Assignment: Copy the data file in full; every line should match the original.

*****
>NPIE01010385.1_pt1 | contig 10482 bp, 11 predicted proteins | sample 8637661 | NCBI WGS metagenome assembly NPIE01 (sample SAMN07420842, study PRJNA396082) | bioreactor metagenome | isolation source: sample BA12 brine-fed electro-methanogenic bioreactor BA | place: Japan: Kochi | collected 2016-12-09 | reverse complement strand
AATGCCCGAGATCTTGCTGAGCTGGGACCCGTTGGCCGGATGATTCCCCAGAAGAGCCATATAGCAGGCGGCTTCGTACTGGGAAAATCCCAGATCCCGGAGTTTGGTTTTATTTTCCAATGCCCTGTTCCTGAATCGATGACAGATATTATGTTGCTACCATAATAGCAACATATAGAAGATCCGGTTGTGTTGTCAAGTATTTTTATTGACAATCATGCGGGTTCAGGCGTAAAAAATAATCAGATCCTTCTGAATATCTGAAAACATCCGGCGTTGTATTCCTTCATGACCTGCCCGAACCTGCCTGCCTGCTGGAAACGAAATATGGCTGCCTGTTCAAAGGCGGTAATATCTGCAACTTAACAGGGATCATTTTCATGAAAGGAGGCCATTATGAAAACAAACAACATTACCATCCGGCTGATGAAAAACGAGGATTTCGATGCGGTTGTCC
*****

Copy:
>NPIE01010385.1_pt1 | contig 10482 bp, 11 predicted proteins | sample 8637661 | NCBI WGS metagenome assembly NPIE01 (sample SAMN07420842, study PRJNA396082) | bioreactor metagenome | isolation source: sample BA12 brine-fed electro-methanogenic bioreactor BA | place: Japan: Kochi | collected 2016-12-09 | reverse complement strand
AATGCCCGAGATCTTGCTGAGCTGGGACCCGTTGGCCGGATGATTCCCCAGAAGAGCCATATAGCAGGCGGCTTCGTACTGGGAAAATCCCAGATCCCGGAGTTTGGTTTTATTTTCCAATGCCCTGTTCCTGAATCGATGACAGATATTATGTTGCTACCATAATAGCAACATATAGAAGATCCGGTTGTGTTGTCAAGTATTTTTATTGACAATCATGCGGGTTCAGGCGTAAAAAATAATCAGATCCTTCTGAATATCTGAAAACATCCGGCGTTGTATTCCTTCATGACCTGCCCGAACCTGCCTGCCTGCTGGAAACGAAATATGGCTGCCTGTTCAAAGGCGGTAATATCTGCAACTTAACAGGGATCATTTTCATGAAAGGAGGCCATTATGAAAACAAACAACATTACCATCCGGCTGATGAAAAACGAGGATTTCGATGCGGTTGTCC